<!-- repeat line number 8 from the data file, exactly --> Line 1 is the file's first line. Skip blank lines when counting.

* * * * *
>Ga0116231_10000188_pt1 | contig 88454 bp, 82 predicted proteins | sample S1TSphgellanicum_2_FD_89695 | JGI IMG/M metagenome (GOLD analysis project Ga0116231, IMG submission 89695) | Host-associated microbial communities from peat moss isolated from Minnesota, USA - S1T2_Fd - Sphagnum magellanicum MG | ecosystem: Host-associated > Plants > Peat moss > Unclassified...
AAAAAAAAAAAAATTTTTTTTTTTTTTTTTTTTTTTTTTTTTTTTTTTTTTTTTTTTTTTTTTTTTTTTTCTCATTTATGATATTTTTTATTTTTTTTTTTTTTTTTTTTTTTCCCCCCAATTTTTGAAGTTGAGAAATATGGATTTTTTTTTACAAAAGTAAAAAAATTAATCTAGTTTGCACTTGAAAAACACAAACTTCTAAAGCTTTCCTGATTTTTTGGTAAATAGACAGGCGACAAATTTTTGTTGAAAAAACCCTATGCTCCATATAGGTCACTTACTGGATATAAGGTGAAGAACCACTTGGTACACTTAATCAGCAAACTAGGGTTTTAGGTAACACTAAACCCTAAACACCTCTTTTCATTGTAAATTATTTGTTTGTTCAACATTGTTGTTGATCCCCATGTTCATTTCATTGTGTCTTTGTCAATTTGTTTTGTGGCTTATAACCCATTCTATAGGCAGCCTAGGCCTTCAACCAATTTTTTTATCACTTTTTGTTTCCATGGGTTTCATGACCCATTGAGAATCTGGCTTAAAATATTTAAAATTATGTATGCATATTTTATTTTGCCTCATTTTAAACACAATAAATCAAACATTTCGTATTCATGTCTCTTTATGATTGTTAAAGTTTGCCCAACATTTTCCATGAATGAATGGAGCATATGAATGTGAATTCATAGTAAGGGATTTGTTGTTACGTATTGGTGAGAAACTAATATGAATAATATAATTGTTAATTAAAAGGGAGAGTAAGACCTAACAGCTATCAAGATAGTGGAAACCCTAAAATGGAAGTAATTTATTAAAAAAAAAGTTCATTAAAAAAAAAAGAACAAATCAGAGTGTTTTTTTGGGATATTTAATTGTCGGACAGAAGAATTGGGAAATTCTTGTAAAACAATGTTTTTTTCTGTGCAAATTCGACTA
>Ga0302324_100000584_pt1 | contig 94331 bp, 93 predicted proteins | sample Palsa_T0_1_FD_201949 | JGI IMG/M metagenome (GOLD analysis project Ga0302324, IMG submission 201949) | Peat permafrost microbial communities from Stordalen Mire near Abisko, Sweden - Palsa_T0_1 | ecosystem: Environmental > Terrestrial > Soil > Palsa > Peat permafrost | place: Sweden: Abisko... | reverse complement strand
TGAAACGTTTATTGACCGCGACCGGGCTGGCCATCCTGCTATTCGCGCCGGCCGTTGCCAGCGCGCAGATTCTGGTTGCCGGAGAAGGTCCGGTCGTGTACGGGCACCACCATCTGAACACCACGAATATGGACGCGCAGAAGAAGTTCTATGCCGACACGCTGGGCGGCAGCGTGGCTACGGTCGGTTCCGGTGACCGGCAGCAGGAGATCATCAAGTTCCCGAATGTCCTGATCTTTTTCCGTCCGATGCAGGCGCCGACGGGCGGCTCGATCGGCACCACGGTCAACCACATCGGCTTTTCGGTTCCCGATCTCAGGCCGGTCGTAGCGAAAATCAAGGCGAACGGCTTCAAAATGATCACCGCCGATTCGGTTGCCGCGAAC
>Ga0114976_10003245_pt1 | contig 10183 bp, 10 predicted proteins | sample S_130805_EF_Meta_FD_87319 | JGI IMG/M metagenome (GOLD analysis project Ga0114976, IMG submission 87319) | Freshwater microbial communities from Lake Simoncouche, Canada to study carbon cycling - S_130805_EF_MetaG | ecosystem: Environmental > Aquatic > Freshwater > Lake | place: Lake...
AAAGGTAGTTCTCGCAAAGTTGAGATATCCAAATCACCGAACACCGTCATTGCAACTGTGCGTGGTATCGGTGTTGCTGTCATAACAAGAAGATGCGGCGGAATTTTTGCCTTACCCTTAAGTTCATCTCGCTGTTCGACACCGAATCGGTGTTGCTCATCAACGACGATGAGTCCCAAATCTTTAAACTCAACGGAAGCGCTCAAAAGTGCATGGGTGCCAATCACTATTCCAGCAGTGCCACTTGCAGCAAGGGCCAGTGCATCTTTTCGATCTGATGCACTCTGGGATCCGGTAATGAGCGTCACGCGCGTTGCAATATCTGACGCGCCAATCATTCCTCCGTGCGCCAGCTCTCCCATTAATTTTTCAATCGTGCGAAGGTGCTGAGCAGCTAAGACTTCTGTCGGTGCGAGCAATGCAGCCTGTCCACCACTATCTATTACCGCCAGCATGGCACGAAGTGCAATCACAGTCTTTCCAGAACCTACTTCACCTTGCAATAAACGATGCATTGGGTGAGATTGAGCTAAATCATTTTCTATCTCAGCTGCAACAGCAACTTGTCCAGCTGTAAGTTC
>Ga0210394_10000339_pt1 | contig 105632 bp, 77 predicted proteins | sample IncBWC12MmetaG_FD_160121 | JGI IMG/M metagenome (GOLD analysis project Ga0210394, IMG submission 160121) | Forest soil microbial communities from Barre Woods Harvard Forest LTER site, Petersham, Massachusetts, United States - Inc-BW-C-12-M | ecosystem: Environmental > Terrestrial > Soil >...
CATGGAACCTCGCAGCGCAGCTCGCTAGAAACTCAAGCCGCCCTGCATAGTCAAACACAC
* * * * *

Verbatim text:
CATGGAACCTCGCAGCGCAGCTCGCTAGAAACTCAAGCCGCCCTGCATAGTCAAACACAC